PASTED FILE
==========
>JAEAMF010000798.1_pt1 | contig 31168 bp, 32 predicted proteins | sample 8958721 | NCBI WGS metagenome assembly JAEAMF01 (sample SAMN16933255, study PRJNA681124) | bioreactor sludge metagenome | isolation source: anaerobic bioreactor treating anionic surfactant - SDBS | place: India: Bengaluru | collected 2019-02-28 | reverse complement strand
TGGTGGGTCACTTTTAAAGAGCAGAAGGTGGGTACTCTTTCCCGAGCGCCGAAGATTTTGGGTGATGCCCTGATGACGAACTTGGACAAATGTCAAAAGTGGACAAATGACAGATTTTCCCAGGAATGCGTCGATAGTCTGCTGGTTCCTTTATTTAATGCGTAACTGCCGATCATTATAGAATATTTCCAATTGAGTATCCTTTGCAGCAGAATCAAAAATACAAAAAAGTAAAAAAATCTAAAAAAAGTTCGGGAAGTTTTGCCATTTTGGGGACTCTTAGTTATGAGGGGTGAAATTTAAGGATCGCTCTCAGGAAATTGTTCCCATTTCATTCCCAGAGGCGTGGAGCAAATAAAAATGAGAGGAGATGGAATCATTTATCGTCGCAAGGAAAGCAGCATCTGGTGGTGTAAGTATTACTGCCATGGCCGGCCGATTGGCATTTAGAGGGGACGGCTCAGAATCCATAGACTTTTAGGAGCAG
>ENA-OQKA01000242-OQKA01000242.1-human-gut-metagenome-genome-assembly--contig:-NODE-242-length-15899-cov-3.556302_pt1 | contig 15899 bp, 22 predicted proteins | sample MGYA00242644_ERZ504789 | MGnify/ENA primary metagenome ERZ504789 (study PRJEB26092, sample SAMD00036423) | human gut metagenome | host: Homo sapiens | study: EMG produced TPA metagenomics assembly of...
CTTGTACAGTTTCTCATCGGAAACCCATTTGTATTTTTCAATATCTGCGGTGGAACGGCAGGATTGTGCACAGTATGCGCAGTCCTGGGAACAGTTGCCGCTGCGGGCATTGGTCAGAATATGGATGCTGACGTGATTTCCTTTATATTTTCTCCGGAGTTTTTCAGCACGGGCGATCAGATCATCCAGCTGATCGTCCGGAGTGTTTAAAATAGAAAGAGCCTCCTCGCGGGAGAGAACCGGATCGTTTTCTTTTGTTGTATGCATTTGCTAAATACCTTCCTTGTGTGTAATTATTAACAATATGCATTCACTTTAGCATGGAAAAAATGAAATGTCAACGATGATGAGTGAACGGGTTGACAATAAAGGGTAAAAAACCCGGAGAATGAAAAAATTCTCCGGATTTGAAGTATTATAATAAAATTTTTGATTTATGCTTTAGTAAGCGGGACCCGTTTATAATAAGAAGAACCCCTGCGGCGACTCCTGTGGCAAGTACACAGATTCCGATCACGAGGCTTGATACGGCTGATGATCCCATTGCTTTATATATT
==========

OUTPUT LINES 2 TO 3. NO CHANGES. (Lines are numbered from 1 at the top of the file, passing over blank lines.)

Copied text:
TGGTGGGTCACTTTTAAAGAGCAGAAGGTGGGTACTCTTTCCCGAGCGCCGAAGATTTTGGGTGATGCCCTGATGACGAACTTGGACAAATGTCAAAAGTGGACAAATGACAGATTTTCCCAGGAATGCGTCGATAGTCTGCTGGTTCCTTTATTTAATGCGTAACTGCCGATCATTATAGAATATTTCCAATTGAGTATCCTTTGCAGCAGAATCAAAAATACAAAAAAGTAAAAAAATCTAAAAAAAGTTCGGGAAGTTTTGCCATTTTGGGGACTCTTAGTTATGAGGGGTGAAATTTAAGGATCGCTCTCAGGAAATTGTTCCCATTTCATTCCCAGAGGCGTGGAGCAAATAAAAATGAGAGGAGATGGAATCATTTATCGTCGCAAGGAAAGCAGCATCTGGTGGTGTAAGTATTACTGCCATGGCCGGCCGATTGGCATTTAGAGGGGACGGCTCAGAATCCATAGACTTTTAGGAGCAG
>ENA-OQKA01000242-OQKA01000242.1-human-gut-metagenome-genome-assembly--contig:-NODE-242-length-15899-cov-3.556302_pt1 | contig 15899 bp, 22 predicted proteins | sample MGYA00242644_ERZ504789 | MGnify/ENA primary metagenome ERZ504789 (study PRJEB26092, sample SAMD00036423) | human gut metagenome | host: Homo sapiens | study: EMG produced TPA metagenomics assembly of...